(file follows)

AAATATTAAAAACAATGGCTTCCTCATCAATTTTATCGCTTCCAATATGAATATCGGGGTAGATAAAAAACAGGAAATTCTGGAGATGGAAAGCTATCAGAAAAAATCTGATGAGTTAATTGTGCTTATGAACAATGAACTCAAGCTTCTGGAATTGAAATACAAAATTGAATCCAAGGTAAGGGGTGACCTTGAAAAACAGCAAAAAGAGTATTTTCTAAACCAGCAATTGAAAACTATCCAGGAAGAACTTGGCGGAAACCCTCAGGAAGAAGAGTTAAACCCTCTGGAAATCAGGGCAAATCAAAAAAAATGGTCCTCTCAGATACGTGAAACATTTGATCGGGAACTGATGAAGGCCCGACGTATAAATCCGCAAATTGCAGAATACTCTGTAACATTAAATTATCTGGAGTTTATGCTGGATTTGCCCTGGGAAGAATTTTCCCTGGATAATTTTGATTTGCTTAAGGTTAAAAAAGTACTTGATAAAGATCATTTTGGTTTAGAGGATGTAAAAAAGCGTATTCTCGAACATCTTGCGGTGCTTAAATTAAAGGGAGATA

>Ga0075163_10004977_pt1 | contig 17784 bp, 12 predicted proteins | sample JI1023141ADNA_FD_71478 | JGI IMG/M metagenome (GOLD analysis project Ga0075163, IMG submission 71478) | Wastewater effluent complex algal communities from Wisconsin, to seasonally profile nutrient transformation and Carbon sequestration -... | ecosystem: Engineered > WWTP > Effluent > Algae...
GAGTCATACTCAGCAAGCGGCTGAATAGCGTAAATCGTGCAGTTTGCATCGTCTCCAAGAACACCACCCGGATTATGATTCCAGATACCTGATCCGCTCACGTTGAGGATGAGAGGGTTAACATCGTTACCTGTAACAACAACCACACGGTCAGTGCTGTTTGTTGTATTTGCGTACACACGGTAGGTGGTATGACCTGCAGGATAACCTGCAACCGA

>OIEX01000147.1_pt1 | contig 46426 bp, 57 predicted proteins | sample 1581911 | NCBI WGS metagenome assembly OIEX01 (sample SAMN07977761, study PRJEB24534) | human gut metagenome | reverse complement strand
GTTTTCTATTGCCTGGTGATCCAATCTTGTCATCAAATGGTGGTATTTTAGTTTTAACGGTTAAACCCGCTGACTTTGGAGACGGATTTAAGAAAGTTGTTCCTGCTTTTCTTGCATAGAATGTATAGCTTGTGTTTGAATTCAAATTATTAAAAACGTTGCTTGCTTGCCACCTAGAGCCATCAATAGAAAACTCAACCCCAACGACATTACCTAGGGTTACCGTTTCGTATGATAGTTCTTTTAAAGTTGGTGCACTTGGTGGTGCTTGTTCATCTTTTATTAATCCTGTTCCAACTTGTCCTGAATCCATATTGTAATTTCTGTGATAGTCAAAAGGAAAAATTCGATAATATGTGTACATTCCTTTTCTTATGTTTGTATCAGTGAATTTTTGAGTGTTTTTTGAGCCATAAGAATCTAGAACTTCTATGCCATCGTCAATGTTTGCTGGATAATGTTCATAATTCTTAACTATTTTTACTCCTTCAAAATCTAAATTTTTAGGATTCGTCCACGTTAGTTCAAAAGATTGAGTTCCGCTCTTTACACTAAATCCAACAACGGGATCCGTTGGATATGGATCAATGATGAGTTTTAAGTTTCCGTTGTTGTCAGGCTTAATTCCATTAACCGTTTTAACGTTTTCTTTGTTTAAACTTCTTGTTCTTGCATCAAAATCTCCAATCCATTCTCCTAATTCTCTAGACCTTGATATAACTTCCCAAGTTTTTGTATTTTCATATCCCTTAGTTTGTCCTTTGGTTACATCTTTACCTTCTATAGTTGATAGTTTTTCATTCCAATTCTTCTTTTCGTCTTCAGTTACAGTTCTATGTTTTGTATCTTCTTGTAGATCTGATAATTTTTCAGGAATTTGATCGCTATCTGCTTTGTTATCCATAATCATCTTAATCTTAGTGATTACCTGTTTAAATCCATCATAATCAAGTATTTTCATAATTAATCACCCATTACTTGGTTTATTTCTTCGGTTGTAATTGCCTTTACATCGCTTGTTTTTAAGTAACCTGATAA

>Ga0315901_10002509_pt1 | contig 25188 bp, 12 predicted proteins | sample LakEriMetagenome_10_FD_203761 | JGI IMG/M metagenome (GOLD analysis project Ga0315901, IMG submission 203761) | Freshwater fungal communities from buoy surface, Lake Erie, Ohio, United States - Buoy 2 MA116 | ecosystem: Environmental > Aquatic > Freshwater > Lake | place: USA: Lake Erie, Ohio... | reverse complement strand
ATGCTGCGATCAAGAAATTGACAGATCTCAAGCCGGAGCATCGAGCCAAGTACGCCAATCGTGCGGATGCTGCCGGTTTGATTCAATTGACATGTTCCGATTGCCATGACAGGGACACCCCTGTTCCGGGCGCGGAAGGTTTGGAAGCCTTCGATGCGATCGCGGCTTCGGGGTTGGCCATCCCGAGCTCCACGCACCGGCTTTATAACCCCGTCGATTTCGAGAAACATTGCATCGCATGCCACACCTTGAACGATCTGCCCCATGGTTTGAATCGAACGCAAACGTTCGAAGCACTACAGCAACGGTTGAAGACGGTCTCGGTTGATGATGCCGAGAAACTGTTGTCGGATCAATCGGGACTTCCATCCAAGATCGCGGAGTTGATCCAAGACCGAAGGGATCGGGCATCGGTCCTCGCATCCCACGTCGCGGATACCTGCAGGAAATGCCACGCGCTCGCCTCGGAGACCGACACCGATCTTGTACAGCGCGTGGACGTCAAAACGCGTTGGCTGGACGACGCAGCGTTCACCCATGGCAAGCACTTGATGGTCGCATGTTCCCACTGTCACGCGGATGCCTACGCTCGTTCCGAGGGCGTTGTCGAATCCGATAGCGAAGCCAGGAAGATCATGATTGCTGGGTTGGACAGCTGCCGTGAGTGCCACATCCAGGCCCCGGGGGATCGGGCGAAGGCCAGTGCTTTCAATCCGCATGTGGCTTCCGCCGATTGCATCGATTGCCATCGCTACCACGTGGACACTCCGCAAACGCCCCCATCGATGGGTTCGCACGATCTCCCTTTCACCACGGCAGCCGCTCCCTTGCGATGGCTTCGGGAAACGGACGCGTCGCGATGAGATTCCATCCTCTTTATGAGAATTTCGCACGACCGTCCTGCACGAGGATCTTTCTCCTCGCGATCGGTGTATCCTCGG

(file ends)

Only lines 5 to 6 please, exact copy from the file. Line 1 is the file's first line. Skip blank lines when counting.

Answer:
GTTTTCTATTGCCTGGTGATCCAATCTTGTCATCAAATGGTGGTATTTTAGTTTTAACGGTTAAACCCGCTGACTTTGGAGACGGATTTAAGAAAGTTGTTCCTGCTTTTCTTGCATAGAATGTATAGCTTGTGTTTGAATTCAAATTATTAAAAACGTTGCTTGCTTGCCACCTAGAGCCATCAATAGAAAACTCAACCCCAACGACATTACCTAGGGTTACCGTTTCGTATGATAGTTCTTTTAAAGTTGGTGCACTTGGTGGTGCTTGTTCATCTTTTATTAATCCTGTTCCAACTTGTCCTGAATCCATATTGTAATTTCTGTGATAGTCAAAAGGAAAAATTCGATAATATGTGTACATTCCTTTTCTTATGTTTGTATCAGTGAATTTTTGAGTGTTTTTTGAGCCATAAGAATCTAGAACTTCTATGCCATCGTCAATGTTTGCTGGATAATGTTCATAATTCTTAACTATTTTTACTCCTTCAAAATCTAAATTTTTAGGATTCGTCCACGTTAGTTCAAAAGATTGAGTTCCGCTCTTTACACTAAATCCAACAACGGGATCCGTTGGATATGGATCAATGATGAGTTTTAAGTTTCCGTTGTTGTCAGGCTTAATTCCATTAACCGTTTTAACGTTTTCTTTGTTTAAACTTCTTGTTCTTGCATCAAAATCTCCAATCCATTCTCCTAATTCTCTAGACCTTGATATAACTTCCCAAGTTTTTGTATTTTCATATCCCTTAGTTTGTCCTTTGGTTACATCTTTACCTTCTATAGTTGATAGTTTTTCATTCCAATTCTTCTTTTCGTCTTCAGTTACAGTTCTATGTTTTGTATCTTCTTGTAGATCTGATAATTTTTCAGGAATTTGATCGCTATCTGCTTTGTTATCCATAATCATCTTAATCTTAGTGATTACCTGTTTAAATCCATCATAATCAAGTATTTTCATAATTAATCACCCATTACTTGGTTTATTTCTTCGGTTGTAATTGCCTTTACATCGCTTGTTTTTAAGTAACCTGATAA

>Ga0315901_10002509_pt1 | contig 25188 bp, 12 predicted proteins | sample LakEriMetagenome_10_FD_203761 | JGI IMG/M metagenome (GOLD analysis project Ga0315901, IMG submission 203761) | Freshwater fungal communities from buoy surface, Lake Erie, Ohio, United States - Buoy 2 MA116 | ecosystem: Environmental > Aquatic > Freshwater > Lake | place: USA: Lake Erie, Ohio... | reverse complement strand